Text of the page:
The announcement comes after his administration had first said in February it wanted the cap at that number but before Biden backtracked in April and decided to leave a Trump-era cap of 15,000 in place.
Last month, when the president said he was going to leave the historically low cap in place, he faced fierce criticism from Democratic allies on Capitol Hill.
The blowback led the White House to promise to raise the cap within the coming weeks, and Monday, Biden said it was back to square one: 62,500 in the current fiscal year, which runs until the end of September.
It was a rare unforced political error from the Biden White House.
They blamed the situation on the southern border for overwhelming authorities, although refugee advocates argued the system for intaking those unaccompanied minors was different from that for dealing with refugees, many of whom had already been fully vetted and were awaiting flights to the U.S.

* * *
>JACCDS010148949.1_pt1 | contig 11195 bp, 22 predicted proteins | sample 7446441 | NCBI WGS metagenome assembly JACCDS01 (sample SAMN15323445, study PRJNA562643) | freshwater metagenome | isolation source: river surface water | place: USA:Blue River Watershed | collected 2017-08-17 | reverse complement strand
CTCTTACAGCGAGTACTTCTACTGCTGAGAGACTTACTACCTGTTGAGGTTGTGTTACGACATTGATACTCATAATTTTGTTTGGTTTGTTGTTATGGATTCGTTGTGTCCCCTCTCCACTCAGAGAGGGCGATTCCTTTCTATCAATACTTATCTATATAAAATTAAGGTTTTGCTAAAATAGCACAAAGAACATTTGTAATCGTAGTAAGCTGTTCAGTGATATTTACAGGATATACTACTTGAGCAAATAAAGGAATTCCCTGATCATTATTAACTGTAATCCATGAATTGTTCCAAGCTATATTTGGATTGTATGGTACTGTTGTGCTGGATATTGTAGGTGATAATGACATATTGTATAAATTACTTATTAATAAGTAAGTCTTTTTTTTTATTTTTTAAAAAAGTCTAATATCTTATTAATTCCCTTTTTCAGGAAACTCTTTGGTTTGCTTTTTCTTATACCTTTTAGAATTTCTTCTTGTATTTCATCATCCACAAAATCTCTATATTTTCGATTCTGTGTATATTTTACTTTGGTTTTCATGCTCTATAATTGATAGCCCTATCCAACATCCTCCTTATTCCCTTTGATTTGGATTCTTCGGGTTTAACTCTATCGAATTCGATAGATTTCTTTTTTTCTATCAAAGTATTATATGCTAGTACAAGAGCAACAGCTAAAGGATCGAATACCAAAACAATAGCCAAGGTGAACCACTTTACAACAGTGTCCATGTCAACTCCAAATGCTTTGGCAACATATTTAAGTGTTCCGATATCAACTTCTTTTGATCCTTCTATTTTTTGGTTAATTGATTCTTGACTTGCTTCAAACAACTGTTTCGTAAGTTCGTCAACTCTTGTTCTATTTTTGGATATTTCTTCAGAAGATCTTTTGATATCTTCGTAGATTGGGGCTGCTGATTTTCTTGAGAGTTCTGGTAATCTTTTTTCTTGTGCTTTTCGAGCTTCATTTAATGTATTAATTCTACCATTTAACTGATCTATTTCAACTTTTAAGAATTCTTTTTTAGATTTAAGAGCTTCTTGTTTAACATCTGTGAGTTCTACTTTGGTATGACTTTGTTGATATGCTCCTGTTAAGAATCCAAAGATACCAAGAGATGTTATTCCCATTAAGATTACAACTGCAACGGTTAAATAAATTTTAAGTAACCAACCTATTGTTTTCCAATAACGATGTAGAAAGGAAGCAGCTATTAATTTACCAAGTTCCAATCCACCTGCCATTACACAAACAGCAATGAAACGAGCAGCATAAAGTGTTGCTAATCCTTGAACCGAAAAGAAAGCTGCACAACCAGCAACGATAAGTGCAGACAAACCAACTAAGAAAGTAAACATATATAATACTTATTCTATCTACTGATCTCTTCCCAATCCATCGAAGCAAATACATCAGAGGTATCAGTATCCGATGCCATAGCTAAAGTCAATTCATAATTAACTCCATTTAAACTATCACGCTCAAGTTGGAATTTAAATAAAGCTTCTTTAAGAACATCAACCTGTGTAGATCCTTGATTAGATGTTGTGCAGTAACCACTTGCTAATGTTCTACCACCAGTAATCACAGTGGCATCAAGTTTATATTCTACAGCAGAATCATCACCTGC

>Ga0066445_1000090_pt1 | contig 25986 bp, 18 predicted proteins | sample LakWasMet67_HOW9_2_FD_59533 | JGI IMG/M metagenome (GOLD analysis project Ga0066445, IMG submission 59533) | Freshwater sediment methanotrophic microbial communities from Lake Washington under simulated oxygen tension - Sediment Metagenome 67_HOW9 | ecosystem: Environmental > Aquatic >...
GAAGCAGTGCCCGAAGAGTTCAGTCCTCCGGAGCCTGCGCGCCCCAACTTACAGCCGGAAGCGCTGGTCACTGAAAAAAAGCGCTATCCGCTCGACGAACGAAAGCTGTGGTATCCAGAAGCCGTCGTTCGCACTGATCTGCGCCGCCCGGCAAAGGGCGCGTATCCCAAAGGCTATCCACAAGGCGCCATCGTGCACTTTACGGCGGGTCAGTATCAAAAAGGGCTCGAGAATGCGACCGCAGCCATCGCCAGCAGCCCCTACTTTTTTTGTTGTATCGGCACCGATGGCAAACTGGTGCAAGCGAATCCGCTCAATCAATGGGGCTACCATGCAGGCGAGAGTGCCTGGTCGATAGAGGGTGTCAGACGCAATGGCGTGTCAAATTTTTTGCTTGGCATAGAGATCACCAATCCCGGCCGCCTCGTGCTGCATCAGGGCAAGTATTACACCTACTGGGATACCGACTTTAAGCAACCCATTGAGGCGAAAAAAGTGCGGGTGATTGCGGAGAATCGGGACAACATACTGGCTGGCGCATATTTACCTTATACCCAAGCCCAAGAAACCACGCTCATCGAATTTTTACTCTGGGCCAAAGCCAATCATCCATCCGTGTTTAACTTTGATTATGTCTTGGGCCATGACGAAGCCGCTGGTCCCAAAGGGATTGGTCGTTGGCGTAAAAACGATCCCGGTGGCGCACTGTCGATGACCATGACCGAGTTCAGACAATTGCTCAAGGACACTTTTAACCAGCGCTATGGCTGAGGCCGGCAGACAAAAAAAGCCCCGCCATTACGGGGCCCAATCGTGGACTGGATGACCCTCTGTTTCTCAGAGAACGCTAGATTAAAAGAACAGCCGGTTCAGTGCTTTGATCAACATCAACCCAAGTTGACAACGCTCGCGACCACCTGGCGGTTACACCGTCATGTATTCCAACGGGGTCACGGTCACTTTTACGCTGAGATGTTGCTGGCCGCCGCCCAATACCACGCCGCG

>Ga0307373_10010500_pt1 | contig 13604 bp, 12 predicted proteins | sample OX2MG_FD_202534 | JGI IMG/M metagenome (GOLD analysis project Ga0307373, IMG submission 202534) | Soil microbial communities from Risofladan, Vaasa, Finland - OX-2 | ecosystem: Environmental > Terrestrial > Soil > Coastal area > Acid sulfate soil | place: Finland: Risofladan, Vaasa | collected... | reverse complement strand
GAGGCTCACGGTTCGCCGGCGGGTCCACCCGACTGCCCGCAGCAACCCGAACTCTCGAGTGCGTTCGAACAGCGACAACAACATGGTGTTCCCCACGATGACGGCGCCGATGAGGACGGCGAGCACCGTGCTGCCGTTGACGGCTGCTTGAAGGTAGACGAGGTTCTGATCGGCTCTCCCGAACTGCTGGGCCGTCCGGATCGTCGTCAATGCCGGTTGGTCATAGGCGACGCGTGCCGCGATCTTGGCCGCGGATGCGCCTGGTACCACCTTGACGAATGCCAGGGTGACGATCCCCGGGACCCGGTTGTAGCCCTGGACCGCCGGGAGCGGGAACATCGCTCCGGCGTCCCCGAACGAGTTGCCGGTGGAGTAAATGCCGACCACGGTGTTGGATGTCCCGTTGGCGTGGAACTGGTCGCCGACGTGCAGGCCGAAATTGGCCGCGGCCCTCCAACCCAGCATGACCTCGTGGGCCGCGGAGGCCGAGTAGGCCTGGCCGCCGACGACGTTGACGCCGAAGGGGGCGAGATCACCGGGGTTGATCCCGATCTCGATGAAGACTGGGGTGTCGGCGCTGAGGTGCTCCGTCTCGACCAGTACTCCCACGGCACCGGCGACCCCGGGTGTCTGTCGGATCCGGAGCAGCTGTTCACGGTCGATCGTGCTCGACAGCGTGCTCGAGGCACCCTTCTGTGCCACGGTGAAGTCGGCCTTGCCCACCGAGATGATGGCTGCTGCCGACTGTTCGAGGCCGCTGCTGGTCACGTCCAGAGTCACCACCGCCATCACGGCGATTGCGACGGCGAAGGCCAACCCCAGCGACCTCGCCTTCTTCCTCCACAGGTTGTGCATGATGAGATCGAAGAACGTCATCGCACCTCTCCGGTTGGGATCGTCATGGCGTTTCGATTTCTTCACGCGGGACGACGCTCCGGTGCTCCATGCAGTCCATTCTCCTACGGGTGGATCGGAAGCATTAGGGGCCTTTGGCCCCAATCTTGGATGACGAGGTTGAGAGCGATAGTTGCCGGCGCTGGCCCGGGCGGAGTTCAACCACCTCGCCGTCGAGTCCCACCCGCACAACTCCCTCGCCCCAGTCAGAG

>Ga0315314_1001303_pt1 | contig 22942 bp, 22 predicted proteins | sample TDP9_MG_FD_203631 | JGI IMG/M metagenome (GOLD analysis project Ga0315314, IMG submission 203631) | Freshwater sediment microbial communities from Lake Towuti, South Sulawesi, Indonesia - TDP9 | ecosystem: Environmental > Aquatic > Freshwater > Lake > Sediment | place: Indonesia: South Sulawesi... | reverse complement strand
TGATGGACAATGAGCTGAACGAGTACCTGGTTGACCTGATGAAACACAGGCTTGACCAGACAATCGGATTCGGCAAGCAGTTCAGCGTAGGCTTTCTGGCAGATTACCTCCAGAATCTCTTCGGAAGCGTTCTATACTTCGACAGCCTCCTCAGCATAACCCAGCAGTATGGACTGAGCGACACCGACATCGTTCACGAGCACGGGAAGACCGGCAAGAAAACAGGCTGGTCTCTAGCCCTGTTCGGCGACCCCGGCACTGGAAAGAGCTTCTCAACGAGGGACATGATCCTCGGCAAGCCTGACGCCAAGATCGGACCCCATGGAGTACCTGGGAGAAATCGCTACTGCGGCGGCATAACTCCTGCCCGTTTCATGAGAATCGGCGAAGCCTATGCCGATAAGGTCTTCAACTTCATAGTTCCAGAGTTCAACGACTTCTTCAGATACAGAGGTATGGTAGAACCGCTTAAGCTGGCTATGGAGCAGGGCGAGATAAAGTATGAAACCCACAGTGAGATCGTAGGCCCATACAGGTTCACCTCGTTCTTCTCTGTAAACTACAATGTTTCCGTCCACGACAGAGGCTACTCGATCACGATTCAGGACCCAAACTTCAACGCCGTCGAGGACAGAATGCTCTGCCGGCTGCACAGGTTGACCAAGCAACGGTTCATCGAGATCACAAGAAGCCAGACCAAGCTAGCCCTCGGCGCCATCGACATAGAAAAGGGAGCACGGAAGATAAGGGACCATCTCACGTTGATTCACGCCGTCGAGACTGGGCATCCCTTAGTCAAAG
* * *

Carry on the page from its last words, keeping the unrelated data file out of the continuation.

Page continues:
But Monday, the president also sought to set expectations, saying that just because that he was setting a cap of 62,500 — which is subject to a formal consultation process with Congress, “The sad truth is that we will not achieve 62,500 admissions this year.”
He said this cap would “reinforce efforts that are already underway to expand the United States’ capacity to admit refugees, so that we can reach the goal of 125,000 refugee admissions that I intend to set for the coming fiscal year.”
He also set expectations for next year.
“That goal will still be hard to hit,” Biden said. “We might not make it the first year.”
Source: ABC NEWS